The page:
Calvin College Chimes

Letter to the editor: On “Nepal criminalizes non-Hindu evangelism”

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I am writing this email in reaction to your article in Chimes today. I am from Nepal, born and raised, so every single letter you have written in the article matters to me as I am one of only three students from Nepal at Calvin (two years ago I was the only one).

First off, thank you for pointing out such an important issue. Everyone should be free to choose whatever religion they want to follow, and the step Nepal took by enforcing a complete ban on non-Hindu missionary work is wrong. I am glad Nepal is not a Hindu country anymore (I don’t think it should ever switch back to being one) as it strips the platform for non-Hindus to progress in the country. Hinduism and Buddhism (two dominant “religions”) are more like a way of life than a religion which enables Hindus, Buddhists and people from other religions to stay rather peacefully compared to other countries with a single dominant religion. However, I cannot deny the fact that there is some form of tension between people following different worldviews in Nepal, which has essentially caused this ban.

That being said, I wanted you to know a couple things that I can tell you from personal experience. The missionary work done by Christians in Nepal is just pathetic. It’s pathetic because a majority of the missionaries that spread the gospel in rural Nepal do it merely for “conversion,” and not for the original purpose: to spread knowledge of the life of Jesus Christ and how is he considered a savior. These missionaries mainly target the most illiterate and ignorant individuals that reside where the topography makes it very hard for the development of infrastructure. They lure these uneducated people to Christianity by saying that Christ is going to heal any sorts of diseases people suffer. They bribe these innocent people by feeding them financially—and all just for the sake of conversion. These missionaries pay hospital bills for people who cannot afford the cost and give complete credit to the power of Christianity, not medicine. Some of them even frighten these innocent people by saying that failure to believe in Christ will make things even worse. This is just wrong.

Your article irritates me because it portrays only one side of the story: the perspective of a Christian viewing from a distance. One of the three Nepalese at Calvin is a Muslim, and I forwarded this article to him, and the other Nepali as well, and all of us feel the same.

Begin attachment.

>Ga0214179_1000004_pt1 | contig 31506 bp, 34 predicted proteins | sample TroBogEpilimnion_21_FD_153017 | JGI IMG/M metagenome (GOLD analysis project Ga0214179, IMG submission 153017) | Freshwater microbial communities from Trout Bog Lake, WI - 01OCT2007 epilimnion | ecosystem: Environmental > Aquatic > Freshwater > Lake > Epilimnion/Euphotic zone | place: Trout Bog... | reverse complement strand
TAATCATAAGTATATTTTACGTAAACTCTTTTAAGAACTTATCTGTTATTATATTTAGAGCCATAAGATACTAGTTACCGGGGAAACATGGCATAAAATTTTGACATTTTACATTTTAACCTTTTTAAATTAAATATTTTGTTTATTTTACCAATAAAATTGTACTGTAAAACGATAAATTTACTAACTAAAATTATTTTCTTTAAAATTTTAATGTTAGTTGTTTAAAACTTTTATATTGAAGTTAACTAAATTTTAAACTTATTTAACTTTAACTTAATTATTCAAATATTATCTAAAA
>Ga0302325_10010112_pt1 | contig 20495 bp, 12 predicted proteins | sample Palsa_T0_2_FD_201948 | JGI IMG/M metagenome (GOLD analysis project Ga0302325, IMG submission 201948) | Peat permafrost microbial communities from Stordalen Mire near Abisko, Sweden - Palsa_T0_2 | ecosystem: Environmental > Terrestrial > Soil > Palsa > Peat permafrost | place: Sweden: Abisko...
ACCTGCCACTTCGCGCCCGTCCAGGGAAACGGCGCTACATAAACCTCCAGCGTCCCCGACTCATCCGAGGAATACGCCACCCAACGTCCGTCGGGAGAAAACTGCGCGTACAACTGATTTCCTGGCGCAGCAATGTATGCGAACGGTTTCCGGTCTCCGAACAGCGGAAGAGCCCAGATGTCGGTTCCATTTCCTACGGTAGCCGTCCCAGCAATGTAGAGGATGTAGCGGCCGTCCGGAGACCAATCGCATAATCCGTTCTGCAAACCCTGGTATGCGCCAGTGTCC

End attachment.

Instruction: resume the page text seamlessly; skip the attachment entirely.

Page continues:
The statement: “Becoming a Hindu is a basic condition for being a good Indian citizen or Nepali citizen” is just not true. It’s kind of like saying you need to eat meat to be able to eat at Commons. I do acknowledge the caste system that still persists in Nepal, and I think that it should NOT be enforced under any circumstances. Classifying people based on some stupid reasons is a violation of human rights.

However, as sad as it sounds, the “lower caste” people that live in rural places are usually the ones that have been deprived of basic necessities such as education and good healthcare, and they are more likely to be ignorant. These are the people missionaries have been targeting.

To me, this looks like a fight where you pick on the weakest because you know that you are going to win. These missionaries are not just spreading lies but are also portraying a bad picture of Christianity in a Hindu dominant country, further increasing the religious tension. The government’s reaction to this situation is unconstitutional. They shouldn’t have completely banned the missionary work Christians and Muslims do, but instead should have punished the missionaries who lure innocent people into superstition.

Therefore, I urge you to double-check your sources and analyze any critical situation from both sides before writing on such a profound platform like Chimes. The article in question definitely shows an incomplete story, and readers at Calvin don’t deserve that. I wish I could have addressed this before the article got published, but, oh well.

 

Kashyap Sigdel

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